You’ve also got enough to leave a massive inheritance to your kids.

If you do reach this point, congrats. Your family might not have to work for generations.

But don’t worry: your heirs will eventually find some way to waste the money. Even the Rockefellers are on a slow downhill these days.

En fin…

My final thoughts about the levels of financial independence

I keep talking about a side hustle because, of course, it’s better to have multiple streams of income.

Single point of failure = bad.

But technically, you can do most of this with one income. You can even do it with your job if you want.

(You won’t get to Generational Wealth working at your day job, but you probably don’t need or want that much money anyway.)

The fact is, your job is just another income stream – although probably more time-consuming than others.

Optimize your lifestyle to have maximal fun with minimal cost, and there’s no stopping you.

I’m also harping upon “minimal cost” because without that, none of the rest is possible. It doesn’t matter how much you earn, if you’re spending it all every month. Nobody cares about your stuff anyway.

And as my dogg Morgan Housel says in his new book, “Spending money to show people how much money you have is the fastest way to have less money.”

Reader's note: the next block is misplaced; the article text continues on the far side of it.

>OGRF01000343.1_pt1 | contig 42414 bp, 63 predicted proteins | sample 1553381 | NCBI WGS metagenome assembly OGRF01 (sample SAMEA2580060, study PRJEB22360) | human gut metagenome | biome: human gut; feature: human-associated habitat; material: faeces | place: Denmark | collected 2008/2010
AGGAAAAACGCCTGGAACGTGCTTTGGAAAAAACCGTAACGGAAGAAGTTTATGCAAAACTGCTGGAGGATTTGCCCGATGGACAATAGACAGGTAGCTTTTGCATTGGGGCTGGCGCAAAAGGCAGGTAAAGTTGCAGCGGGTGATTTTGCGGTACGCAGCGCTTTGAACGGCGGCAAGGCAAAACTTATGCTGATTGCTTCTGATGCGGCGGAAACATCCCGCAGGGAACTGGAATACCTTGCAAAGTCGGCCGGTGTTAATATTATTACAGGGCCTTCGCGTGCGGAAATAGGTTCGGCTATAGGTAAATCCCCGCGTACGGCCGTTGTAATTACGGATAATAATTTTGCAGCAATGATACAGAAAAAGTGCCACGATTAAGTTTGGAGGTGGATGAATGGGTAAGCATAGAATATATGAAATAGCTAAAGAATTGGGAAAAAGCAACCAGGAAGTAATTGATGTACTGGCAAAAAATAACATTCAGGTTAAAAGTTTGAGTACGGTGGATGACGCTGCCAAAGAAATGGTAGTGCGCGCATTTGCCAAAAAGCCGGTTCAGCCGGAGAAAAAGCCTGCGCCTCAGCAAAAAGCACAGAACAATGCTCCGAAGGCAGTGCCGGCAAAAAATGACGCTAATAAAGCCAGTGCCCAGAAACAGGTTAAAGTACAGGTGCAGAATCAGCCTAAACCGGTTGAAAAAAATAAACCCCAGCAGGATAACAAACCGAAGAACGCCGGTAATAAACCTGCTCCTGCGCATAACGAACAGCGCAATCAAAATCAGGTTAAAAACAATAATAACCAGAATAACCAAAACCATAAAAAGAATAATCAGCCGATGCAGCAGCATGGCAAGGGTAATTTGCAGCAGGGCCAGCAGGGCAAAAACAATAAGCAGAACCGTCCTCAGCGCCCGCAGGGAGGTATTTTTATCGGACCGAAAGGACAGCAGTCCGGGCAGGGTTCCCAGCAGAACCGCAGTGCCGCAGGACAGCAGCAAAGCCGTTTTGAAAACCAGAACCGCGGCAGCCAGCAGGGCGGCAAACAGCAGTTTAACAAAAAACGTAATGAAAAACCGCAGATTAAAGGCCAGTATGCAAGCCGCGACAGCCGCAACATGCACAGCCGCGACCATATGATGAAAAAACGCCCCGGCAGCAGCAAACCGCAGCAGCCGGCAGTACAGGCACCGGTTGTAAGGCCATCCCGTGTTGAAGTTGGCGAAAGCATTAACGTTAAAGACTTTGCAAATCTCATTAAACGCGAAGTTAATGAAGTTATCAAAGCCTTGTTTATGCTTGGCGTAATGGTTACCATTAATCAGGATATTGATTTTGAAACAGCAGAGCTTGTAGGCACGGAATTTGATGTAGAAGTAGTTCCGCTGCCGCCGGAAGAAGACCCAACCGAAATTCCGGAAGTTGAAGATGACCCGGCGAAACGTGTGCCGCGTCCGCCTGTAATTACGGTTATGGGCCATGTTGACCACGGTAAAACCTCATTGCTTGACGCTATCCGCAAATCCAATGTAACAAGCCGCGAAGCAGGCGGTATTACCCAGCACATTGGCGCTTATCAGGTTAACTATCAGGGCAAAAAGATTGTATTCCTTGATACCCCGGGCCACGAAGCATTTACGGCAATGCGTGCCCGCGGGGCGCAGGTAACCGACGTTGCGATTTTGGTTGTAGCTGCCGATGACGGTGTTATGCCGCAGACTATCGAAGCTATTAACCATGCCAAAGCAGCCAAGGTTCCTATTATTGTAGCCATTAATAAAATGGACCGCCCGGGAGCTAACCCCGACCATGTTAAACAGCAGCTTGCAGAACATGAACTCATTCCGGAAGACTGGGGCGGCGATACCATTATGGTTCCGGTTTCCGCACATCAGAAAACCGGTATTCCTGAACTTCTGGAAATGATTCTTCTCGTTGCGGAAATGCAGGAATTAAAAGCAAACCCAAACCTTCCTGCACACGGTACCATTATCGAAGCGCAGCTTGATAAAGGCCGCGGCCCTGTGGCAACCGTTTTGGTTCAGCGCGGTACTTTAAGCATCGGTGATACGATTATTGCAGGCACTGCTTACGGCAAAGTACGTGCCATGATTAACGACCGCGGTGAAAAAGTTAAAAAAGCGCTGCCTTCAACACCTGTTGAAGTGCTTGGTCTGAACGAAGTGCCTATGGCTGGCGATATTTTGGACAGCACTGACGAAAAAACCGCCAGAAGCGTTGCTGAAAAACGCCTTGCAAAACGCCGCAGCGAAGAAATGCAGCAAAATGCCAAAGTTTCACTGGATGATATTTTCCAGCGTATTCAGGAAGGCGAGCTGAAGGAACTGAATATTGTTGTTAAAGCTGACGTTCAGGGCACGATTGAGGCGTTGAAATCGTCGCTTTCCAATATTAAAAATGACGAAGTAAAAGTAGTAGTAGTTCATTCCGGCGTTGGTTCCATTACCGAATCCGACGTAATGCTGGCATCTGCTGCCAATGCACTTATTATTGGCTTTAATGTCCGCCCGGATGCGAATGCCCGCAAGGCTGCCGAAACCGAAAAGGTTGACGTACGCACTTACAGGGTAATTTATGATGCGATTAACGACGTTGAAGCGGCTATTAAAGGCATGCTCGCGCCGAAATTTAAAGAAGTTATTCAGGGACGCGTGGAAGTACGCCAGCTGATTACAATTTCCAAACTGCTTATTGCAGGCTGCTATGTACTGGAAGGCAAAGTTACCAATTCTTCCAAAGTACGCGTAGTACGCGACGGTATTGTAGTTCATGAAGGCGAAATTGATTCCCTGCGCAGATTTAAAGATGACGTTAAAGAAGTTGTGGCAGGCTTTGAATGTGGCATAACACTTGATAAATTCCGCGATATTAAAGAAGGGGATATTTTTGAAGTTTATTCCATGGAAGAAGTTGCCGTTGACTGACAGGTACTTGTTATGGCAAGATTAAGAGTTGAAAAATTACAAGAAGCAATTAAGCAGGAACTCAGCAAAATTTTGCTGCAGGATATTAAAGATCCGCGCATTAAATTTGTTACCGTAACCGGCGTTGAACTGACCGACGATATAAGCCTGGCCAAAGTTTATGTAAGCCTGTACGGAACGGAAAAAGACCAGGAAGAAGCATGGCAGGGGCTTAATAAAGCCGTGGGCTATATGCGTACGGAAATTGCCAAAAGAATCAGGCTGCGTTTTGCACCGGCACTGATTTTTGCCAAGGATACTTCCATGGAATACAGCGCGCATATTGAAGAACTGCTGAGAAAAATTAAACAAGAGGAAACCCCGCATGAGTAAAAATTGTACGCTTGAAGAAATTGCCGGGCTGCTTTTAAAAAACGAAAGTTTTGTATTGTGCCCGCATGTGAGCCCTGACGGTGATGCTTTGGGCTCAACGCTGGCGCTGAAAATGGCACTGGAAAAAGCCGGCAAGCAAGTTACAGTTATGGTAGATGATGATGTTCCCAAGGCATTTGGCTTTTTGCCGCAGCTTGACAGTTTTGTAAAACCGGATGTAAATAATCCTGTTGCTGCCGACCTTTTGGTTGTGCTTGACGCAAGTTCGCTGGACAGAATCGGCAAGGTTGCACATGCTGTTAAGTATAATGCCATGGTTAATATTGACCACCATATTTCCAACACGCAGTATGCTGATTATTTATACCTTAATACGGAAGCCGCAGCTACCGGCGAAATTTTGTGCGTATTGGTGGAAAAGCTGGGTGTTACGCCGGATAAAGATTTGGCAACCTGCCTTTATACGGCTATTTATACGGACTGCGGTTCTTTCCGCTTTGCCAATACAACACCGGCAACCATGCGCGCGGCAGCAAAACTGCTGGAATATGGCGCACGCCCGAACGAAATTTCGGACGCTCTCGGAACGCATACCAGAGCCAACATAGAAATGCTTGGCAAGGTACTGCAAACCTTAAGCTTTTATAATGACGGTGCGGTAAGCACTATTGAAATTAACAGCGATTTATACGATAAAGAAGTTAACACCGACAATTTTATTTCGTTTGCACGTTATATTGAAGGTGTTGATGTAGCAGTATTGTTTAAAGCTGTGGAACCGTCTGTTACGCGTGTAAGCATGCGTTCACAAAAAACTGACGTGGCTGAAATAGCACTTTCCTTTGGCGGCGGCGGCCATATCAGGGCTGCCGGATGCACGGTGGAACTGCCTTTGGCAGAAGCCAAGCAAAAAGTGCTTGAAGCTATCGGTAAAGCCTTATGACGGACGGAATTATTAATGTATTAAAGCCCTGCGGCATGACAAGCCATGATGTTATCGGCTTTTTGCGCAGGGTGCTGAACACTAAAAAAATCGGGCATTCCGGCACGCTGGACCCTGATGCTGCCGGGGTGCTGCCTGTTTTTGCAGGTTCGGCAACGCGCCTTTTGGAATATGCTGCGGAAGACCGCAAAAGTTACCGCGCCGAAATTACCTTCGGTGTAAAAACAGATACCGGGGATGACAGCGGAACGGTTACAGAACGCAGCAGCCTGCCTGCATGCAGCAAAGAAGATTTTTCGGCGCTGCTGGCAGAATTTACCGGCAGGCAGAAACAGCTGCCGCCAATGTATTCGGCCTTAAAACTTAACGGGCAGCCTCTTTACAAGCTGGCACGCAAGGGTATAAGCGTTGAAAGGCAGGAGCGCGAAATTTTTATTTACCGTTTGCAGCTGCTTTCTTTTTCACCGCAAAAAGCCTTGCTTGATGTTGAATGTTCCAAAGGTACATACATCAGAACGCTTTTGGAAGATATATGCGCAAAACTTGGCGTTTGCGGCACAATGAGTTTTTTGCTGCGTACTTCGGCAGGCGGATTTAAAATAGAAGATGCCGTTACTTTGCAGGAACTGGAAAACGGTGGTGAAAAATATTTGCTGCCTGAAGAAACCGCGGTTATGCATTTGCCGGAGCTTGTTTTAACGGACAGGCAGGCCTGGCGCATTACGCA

True story.

So… Like I said, you don’t have to be Rockefeller rich to make good use of this information. There’s a whole world of difference between level 1 and level 4 of the financial independence game.

Move up a couple of levels, and your life will be a LOT better.

Have fun, kids.


Mr Chorizo.

P.S. It’s a beautiful weekend here in Barcelona, and like I said, everything’s closed. I’m outraged like you wouldn’t believe. But hey, the US election is in about two weeks, and I’m sure the general level of outrage is only going to go up from here to the end of the year. So let’s just live our lives, for now…

Related Posts

June 22, 2024

Big news here in Barcelona: Our new mayor, Jaume Collboni, announced yesterday Read More

June 10, 2024

Yesterday Europe celebrated an election. An election to form a new EU Read More

June 8, 2024

I’d like to give a shoutout to a book I read recently. Read More

About the Author Daniel

How did I end up in Spain? Why am I still here almost 20 years later? Excellent questions. With no good answer... Anyway, at some point I became a blogger, bestselling author and contributor to Lonely Planet. So there's that. Drop me a line, I'm happy to hear from you.